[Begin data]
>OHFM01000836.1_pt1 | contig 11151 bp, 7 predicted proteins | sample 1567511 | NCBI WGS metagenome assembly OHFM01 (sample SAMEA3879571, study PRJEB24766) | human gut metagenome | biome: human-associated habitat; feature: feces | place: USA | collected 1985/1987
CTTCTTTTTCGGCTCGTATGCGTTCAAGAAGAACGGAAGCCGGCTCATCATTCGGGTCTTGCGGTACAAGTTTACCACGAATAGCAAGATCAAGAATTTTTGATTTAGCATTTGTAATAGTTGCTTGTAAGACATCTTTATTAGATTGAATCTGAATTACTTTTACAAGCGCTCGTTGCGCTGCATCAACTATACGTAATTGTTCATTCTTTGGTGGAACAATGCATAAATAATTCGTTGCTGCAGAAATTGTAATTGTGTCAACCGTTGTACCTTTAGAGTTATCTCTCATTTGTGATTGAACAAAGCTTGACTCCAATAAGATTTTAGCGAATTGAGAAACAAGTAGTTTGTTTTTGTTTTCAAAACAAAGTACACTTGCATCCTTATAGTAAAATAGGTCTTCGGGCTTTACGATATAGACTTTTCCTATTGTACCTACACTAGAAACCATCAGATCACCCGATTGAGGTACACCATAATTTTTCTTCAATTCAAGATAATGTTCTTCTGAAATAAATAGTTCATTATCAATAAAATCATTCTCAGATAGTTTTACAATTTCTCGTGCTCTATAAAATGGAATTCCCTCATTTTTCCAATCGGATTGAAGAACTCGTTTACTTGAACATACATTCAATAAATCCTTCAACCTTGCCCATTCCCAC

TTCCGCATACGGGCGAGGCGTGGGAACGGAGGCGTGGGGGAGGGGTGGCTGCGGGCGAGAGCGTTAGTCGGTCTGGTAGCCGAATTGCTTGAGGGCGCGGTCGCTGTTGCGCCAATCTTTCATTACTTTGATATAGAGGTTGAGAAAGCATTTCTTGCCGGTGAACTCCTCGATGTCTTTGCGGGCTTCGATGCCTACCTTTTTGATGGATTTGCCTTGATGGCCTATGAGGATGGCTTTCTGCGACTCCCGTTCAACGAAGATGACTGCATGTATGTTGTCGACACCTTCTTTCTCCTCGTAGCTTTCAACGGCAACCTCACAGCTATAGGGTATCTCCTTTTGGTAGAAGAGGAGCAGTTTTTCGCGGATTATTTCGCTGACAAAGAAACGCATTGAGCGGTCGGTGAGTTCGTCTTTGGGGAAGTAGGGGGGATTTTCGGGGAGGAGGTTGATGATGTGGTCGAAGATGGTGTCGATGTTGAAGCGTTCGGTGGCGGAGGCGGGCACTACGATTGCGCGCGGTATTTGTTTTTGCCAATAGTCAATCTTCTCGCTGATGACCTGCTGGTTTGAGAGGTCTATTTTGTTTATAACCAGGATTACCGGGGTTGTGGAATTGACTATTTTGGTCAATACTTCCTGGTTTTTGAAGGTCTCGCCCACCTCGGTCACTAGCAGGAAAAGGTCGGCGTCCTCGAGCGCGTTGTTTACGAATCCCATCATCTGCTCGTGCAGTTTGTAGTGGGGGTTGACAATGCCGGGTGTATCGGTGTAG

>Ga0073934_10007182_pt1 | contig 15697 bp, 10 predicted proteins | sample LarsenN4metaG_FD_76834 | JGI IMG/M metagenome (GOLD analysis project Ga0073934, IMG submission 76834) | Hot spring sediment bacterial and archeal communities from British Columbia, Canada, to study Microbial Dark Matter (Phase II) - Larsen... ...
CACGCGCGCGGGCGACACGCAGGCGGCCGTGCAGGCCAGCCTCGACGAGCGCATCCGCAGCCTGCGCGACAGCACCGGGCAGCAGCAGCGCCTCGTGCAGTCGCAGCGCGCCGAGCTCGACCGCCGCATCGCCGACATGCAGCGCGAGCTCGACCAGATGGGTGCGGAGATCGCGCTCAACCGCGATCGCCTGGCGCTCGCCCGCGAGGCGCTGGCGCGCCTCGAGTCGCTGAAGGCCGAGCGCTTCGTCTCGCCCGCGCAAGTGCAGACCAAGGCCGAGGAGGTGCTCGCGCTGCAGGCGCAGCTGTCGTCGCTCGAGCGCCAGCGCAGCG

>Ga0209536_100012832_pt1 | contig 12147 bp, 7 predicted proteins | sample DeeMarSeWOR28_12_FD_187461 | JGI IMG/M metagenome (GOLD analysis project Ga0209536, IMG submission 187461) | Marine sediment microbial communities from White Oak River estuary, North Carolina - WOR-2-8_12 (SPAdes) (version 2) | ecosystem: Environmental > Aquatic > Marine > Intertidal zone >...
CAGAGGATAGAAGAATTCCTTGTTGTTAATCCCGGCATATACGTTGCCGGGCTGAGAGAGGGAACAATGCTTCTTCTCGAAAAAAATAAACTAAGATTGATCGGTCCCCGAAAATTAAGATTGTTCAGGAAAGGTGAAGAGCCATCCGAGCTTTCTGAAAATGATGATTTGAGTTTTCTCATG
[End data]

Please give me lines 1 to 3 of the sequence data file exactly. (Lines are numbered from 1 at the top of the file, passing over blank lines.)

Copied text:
>OHFM01000836.1_pt1 | contig 11151 bp, 7 predicted proteins | sample 1567511 | NCBI WGS metagenome assembly OHFM01 (sample SAMEA3879571, study PRJEB24766) | human gut metagenome | biome: human-associated habitat; feature: feces | place: USA | collected 1985/1987
CTTCTTTTTCGGCTCGTATGCGTTCAAGAAGAACGGAAGCCGGCTCATCATTCGGGTCTTGCGGTACAAGTTTACCACGAATAGCAAGATCAAGAATTTTTGATTTAGCATTTGTAATAGTTGCTTGTAAGACATCTTTATTAGATTGAATCTGAATTACTTTTACAAGCGCTCGTTGCGCTGCATCAACTATACGTAATTGTTCATTCTTTGGTGGAACAATGCATAAATAATTCGTTGCTGCAGAAATTGTAATTGTGTCAACCGTTGTACCTTTAGAGTTATCTCTCATTTGTGATTGAACAAAGCTTGACTCCAATAAGATTTTAGCGAATTGAGAAACAAGTAGTTTGTTTTTGTTTTCAAAACAAAGTACACTTGCATCCTTATAGTAAAATAGGTCTTCGGGCTTTACGATATAGACTTTTCCTATTGTACCTACACTAGAAACCATCAGATCACCCGATTGAGGTACACCATAATTTTTCTTCAATTCAAGATAATGTTCTTCTGAAATAAATAGTTCATTATCAATAAAATCATTCTCAGATAGTTTTACAATTTCTCGTGCTCTATAAAATGGAATTCCCTCATTTTTCCAATCGGATTGAAGAACTCGTTTACTTGAACATACATTCAATAAATCCTTCAACCTTGCCCATTCCCAC

TTCCGCATACGGGCGAGGCGTGGGAACGGAGGCGTGGGGGAGGGGTGGCTGCGGGCGAGAGCGTTAGTCGGTCTGGTAGCCGAATTGCTTGAGGGCGCGGTCGCTGTTGCGCCAATCTTTCATTACTTTGATATAGAGGTTGAGAAAGCATTTCTTGCCGGTGAACTCCTCGATGTCTTTGCGGGCTTCGATGCCTACCTTTTTGATGGATTTGCCTTGATGGCCTATGAGGATGGCTTTCTGCGACTCCCGTTCAACGAAGATGACTGCATGTATGTTGTCGACACCTTCTTTCTCCTCGTAGCTTTCAACGGCAACCTCACAGCTATAGGGTATCTCCTTTTGGTAGAAGAGGAGCAGTTTTTCGCGGATTATTTCGCTGACAAAGAAACGCATTGAGCGGTCGGTGAGTTCGTCTTTGGGGAAGTAGGGGGGATTTTCGGGGAGGAGGTTGATGATGTGGTCGAAGATGGTGTCGATGTTGAAGCGTTCGGTGGCGGAGGCGGGCACTACGATTGCGCGCGGTATTTGTTTTTGCCAATAGTCAATCTTCTCGCTGATGACCTGCTGGTTTGAGAGGTCTATTTTGTTTATAACCAGGATTACCGGGGTTGTGGAATTGACTATTTTGGTCAATACTTCCTGGTTTTTGAAGGTCTCGCCCACCTCGGTCACTAGCAGGAAAAGGTCGGCGTCCTCGAGCGCGTTGTTTACGAATCCCATCATCTGCTCGTGCAGTTTGTAGTGGGGGTTGACAATGCCGGGTGTATCGGTGTAG